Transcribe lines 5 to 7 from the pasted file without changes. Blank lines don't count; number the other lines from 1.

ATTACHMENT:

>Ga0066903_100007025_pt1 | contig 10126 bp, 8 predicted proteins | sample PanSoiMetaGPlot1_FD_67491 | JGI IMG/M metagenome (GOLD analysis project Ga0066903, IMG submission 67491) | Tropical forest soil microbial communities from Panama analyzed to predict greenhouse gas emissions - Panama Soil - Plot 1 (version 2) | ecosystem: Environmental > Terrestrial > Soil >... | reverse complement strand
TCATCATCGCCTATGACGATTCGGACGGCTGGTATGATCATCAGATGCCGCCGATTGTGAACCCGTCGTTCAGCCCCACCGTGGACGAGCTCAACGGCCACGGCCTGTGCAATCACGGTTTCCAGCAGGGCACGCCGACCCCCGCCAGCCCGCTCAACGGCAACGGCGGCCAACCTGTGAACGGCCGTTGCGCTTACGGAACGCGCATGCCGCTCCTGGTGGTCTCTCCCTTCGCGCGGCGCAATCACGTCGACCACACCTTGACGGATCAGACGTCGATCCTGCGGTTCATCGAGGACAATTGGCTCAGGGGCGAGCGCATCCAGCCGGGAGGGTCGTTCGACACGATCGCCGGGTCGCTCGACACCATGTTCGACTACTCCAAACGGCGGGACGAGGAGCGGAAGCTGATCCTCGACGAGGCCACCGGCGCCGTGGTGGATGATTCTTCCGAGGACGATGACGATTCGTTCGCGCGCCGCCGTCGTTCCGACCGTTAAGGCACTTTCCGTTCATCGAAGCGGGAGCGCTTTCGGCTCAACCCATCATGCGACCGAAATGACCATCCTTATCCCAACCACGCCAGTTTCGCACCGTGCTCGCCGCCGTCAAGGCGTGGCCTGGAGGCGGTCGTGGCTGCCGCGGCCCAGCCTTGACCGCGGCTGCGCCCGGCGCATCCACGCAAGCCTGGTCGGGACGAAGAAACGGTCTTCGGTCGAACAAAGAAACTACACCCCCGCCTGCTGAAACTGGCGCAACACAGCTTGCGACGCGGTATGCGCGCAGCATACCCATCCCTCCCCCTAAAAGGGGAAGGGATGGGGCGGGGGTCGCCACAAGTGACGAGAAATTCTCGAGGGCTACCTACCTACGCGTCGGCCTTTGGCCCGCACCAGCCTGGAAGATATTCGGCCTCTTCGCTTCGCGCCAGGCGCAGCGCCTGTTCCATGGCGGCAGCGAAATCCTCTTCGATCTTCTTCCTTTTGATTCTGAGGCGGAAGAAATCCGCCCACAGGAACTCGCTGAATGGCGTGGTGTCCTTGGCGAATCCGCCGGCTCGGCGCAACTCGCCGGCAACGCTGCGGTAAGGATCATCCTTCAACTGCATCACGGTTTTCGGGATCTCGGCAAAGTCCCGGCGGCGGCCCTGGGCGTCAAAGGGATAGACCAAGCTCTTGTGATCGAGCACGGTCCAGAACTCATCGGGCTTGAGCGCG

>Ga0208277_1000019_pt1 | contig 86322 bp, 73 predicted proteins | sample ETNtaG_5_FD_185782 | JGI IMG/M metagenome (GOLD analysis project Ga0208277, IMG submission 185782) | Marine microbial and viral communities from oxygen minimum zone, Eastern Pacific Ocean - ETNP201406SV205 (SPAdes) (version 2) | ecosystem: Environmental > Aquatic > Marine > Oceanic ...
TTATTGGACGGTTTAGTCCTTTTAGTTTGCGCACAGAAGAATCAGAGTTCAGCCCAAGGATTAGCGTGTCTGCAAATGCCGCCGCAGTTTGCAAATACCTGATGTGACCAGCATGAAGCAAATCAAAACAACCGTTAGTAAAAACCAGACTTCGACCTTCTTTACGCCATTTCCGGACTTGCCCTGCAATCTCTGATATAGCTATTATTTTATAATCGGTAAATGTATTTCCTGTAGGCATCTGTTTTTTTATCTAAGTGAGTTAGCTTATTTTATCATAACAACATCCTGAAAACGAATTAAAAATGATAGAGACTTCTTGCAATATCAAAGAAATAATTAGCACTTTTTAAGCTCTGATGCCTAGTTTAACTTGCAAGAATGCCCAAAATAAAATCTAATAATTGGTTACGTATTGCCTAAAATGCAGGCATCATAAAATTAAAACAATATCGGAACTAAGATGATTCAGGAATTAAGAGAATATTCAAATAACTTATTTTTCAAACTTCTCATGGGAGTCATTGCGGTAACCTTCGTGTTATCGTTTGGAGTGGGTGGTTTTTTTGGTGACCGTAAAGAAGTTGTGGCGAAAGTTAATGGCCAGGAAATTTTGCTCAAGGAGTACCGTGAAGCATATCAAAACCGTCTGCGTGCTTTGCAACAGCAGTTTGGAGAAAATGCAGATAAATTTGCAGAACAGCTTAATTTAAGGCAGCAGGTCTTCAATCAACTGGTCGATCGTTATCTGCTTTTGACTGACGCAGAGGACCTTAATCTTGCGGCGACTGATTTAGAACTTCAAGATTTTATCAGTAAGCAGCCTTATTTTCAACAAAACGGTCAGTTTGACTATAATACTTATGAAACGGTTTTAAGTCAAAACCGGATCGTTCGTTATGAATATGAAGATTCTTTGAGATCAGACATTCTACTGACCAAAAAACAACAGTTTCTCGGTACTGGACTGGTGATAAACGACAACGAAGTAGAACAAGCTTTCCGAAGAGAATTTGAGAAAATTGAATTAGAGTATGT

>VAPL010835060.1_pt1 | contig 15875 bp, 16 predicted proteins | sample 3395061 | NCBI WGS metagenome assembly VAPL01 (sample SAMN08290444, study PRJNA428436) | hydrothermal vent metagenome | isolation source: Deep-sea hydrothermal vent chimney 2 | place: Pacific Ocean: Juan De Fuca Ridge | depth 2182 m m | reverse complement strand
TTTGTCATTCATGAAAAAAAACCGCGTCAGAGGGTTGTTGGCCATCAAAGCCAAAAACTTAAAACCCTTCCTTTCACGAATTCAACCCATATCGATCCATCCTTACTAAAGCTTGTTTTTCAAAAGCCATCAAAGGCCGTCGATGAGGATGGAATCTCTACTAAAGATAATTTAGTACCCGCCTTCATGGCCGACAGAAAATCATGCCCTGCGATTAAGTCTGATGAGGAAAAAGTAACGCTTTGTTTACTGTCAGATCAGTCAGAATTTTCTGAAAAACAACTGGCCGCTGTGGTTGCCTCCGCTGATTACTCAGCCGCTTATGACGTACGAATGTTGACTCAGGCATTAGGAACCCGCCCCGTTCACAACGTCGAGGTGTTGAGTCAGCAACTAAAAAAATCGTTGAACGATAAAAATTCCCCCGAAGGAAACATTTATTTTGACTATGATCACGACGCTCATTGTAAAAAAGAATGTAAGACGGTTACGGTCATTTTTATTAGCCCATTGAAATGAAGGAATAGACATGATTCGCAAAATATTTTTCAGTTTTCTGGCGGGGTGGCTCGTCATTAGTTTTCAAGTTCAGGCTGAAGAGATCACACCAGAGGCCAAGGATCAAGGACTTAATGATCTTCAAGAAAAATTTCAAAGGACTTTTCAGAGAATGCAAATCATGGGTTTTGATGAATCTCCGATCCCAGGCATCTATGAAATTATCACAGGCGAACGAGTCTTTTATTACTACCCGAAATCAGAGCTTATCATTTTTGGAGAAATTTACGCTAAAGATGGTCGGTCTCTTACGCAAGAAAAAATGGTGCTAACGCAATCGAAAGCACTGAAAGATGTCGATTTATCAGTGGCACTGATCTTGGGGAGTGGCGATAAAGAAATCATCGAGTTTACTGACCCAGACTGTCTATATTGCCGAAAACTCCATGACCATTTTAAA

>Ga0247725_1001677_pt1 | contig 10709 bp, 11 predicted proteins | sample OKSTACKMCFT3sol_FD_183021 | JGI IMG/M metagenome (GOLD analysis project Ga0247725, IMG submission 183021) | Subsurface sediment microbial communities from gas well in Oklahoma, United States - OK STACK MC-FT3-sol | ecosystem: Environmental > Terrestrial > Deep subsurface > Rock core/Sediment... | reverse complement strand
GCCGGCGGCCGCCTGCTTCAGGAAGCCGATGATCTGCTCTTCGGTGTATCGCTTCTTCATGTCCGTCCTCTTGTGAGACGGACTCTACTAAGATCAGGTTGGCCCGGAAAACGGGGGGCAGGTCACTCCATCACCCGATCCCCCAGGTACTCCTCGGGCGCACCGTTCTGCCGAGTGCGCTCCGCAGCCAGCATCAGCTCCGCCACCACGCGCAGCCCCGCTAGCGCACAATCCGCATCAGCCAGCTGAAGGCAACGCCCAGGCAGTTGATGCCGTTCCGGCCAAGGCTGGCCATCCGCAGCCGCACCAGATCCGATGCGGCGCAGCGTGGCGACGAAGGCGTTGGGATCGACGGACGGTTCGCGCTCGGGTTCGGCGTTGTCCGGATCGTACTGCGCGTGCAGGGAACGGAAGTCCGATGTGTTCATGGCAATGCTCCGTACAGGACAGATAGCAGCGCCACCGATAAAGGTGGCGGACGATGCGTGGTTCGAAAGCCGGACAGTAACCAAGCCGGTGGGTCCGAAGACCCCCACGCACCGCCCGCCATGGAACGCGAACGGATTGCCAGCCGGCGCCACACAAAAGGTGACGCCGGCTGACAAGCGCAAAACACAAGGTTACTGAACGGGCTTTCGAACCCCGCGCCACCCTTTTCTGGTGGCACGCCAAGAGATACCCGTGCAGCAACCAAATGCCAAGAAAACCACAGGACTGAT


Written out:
>VAPL010835060.1_pt1 | contig 15875 bp, 16 predicted proteins | sample 3395061 | NCBI WGS metagenome assembly VAPL01 (sample SAMN08290444, study PRJNA428436) | hydrothermal vent metagenome | isolation source: Deep-sea hydrothermal vent chimney 2 | place: Pacific Ocean: Juan De Fuca Ridge | depth 2182 m m | reverse complement strand
TTTGTCATTCATGAAAAAAAACCGCGTCAGAGGGTTGTTGGCCATCAAAGCCAAAAACTTAAAACCCTTCCTTTCACGAATTCAACCCATATCGATCCATCCTTACTAAAGCTTGTTTTTCAAAAGCCATCAAAGGCCGTCGATGAGGATGGAATCTCTACTAAAGATAATTTAGTACCCGCCTTCATGGCCGACAGAAAATCATGCCCTGCGATTAAGTCTGATGAGGAAAAAGTAACGCTTTGTTTACTGTCAGATCAGTCAGAATTTTCTGAAAAACAACTGGCCGCTGTGGTTGCCTCCGCTGATTACTCAGCCGCTTATGACGTACGAATGTTGACTCAGGCATTAGGAACCCGCCCCGTTCACAACGTCGAGGTGTTGAGTCAGCAACTAAAAAAATCGTTGAACGATAAAAATTCCCCCGAAGGAAACATTTATTTTGACTATGATCACGACGCTCATTGTAAAAAAGAATGTAAGACGGTTACGGTCATTTTTATTAGCCCATTGAAATGAAGGAATAGACATGATTCGCAAAATATTTTTCAGTTTTCTGGCGGGGTGGCTCGTCATTAGTTTTCAAGTTCAGGCTGAAGAGATCACACCAGAGGCCAAGGATCAAGGACTTAATGATCTTCAAGAAAAATTTCAAAGGACTTTTCAGAGAATGCAAATCATGGGTTTTGATGAATCTCCGATCCCAGGCATCTATGAAATTATCACAGGCGAACGAGTCTTTTATTACTACCCGAAATCAGAGCTTATCATTTTTGGAGAAATTTACGCTAAAGATGGTCGGTCTCTTACGCAAGAAAAAATGGTGCTAACGCAATCGAAAGCACTGAAAGATGTCGATTTATCAGTGGCACTGATCTTGGGGAGTGGCGATAAAGAAATCATCGAGTTTACTGACCCAGACTGTCTATATTGCCGAAAACTCCATGACCATTTTAAA

>Ga0247725_1001677_pt1 | contig 10709 bp, 11 predicted proteins | sample OKSTACKMCFT3sol_FD_183021 | JGI IMG/M metagenome (GOLD analysis project Ga0247725, IMG submission 183021) | Subsurface sediment microbial communities from gas well in Oklahoma, United States - OK STACK MC-FT3-sol | ecosystem: Environmental > Terrestrial > Deep subsurface > Rock core/Sediment... | reverse complement strand